Hiring the right team members is crucial, since it’s often said that investors bet on the jockey, not the horse. When you’re in the early phases remember to hire slow and fire fast.

Hiring slow is important because you want to ensure that you’re hiring the right person for the job, and you don’t have a lot of money to spare - which is also why you need to fire fast (but not in haste).

Having a team comprised of talented individuals working for you shows that you are a good recruiter and able to sell your vision well. The fact that you were able to attract gifted people to work for your startup instead of somewhere else is testament that intelligent people believe in your vision and reflect your startup’s potential.

So now that you’ve created momentum, you need to create traction - which brings us to our final section below.

How to build traction

As you probably know, there are different ways to create traction, here are a few:

1. Public Relations (PR)

A good PR plan will boost your startup’s reputation and consumer trust. Linking with influencers (who are relevant to your target audience) is often a good bet, but beware, some of them can be very expensive.

2. Advertising

There are many different ways to advertise, from costly billboards to more affordable social media campaigns. You need to decide what the best way is to target your market. Ads are an effective way of promoting your solution, but can be difficult to get right and expensive.

3. SEO (Search Engine Optimisation)

This only applies if you have a website. If you do have one (or are planning to), then you’ll want to make sure your website has good SEO. We could write pages about this topic, but simply put: The better your SEO, the more traffic your website will get.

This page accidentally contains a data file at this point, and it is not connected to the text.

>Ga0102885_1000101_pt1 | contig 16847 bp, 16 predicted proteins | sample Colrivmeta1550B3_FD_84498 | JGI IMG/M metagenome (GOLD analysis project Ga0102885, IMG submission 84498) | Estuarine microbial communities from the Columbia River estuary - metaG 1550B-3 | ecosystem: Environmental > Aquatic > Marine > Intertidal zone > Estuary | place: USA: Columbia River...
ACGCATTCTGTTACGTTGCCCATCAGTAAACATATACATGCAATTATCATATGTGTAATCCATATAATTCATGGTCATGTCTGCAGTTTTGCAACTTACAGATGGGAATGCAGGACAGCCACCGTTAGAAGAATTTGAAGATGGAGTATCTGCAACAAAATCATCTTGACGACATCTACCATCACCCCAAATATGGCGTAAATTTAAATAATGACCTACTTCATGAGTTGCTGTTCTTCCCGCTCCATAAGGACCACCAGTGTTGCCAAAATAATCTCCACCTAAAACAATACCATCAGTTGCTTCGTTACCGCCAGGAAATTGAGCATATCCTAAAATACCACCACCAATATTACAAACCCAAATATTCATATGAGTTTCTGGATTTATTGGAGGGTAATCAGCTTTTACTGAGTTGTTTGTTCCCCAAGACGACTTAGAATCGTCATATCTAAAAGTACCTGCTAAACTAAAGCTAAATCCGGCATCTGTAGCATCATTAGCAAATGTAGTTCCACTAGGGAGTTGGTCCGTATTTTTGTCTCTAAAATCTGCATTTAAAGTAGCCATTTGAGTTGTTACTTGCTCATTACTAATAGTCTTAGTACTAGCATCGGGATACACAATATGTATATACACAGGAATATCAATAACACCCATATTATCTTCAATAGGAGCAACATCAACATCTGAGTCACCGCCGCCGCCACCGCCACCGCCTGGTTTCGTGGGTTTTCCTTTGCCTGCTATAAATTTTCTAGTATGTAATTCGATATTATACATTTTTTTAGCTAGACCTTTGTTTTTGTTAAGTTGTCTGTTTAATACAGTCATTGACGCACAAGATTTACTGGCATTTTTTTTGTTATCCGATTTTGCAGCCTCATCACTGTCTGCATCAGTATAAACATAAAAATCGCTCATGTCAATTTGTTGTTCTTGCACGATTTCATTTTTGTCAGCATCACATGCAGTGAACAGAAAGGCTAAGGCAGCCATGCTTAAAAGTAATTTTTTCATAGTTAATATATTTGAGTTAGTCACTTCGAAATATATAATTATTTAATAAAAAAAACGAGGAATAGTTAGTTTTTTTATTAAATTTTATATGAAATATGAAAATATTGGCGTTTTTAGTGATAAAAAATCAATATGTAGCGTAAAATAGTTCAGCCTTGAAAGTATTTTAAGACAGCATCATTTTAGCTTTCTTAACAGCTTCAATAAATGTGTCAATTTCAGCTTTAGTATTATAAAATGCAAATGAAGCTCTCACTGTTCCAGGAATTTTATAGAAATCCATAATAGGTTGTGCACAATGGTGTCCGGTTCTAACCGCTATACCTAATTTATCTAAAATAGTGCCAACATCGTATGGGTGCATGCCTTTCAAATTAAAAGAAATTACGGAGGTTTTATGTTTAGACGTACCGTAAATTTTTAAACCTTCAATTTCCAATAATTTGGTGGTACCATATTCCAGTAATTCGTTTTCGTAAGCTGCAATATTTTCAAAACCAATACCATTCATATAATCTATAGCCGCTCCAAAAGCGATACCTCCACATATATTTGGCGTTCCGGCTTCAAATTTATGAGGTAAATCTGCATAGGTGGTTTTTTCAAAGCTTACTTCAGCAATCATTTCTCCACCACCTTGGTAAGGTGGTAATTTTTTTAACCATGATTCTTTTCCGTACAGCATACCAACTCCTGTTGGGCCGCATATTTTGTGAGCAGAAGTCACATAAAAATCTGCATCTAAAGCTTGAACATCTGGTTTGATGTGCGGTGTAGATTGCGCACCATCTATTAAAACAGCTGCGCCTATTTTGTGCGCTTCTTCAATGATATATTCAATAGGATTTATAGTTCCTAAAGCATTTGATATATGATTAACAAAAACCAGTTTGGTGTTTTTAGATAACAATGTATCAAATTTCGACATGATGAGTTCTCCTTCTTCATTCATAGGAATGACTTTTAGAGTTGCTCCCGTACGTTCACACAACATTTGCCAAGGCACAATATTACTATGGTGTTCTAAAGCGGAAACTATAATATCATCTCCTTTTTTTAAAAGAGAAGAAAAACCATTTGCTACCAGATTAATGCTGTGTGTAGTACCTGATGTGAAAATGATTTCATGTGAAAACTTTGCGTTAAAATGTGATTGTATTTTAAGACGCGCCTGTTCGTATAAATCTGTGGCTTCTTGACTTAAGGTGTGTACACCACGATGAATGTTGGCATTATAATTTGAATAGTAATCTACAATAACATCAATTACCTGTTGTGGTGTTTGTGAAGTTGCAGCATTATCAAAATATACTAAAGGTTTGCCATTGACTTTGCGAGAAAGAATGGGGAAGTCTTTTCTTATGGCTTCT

4. Viral video

This only really happens if you get very lucky, so don’t count on it happening to you. But if it does, you’ll need to be ready to react to the situation as quickly as possible. If sales suddenly skyrocket as a result, how are you going to adapt to meet the demand?

5. Blogs

Blogs are a great way of building consumer trust, and an opportunity for your startup to broadcast its unique take on relevant topics. It also helps with improving your SEO if done right, which is the main reason most companies have a blog.

6. Social Proof (advisors, customers, media, investors)

One of the best ways of building traction is through social proof, which can be likened to word of mouth. It can come in four different forms: advisors, investors, customers and the media.

If you have credible advisors supporting your business, potential investors will be more likely to cast a favourable eye upon your startup, since credible advisors usually mean that the business is heading in the right direction.

The same principal applies to investors. If your startup has received significant funding from investors with good reputations, that will be seen as an endorsement of your business.

Big-name customers can be used to build traction as well, in the same way that a certain item gains massive value if a celebrity is suddenly seen wearing it. So if you land a celebrity customer, make sure you talk about it on your website and/or social media.

Similar to big-name customers, if a reputable media channel talks about your startup it shows that it is newsworthy - which you can use to build your company’s reputation. And don’t forget to share the fact that your startup was in the news!


Commenting has been turned off.
bottom of page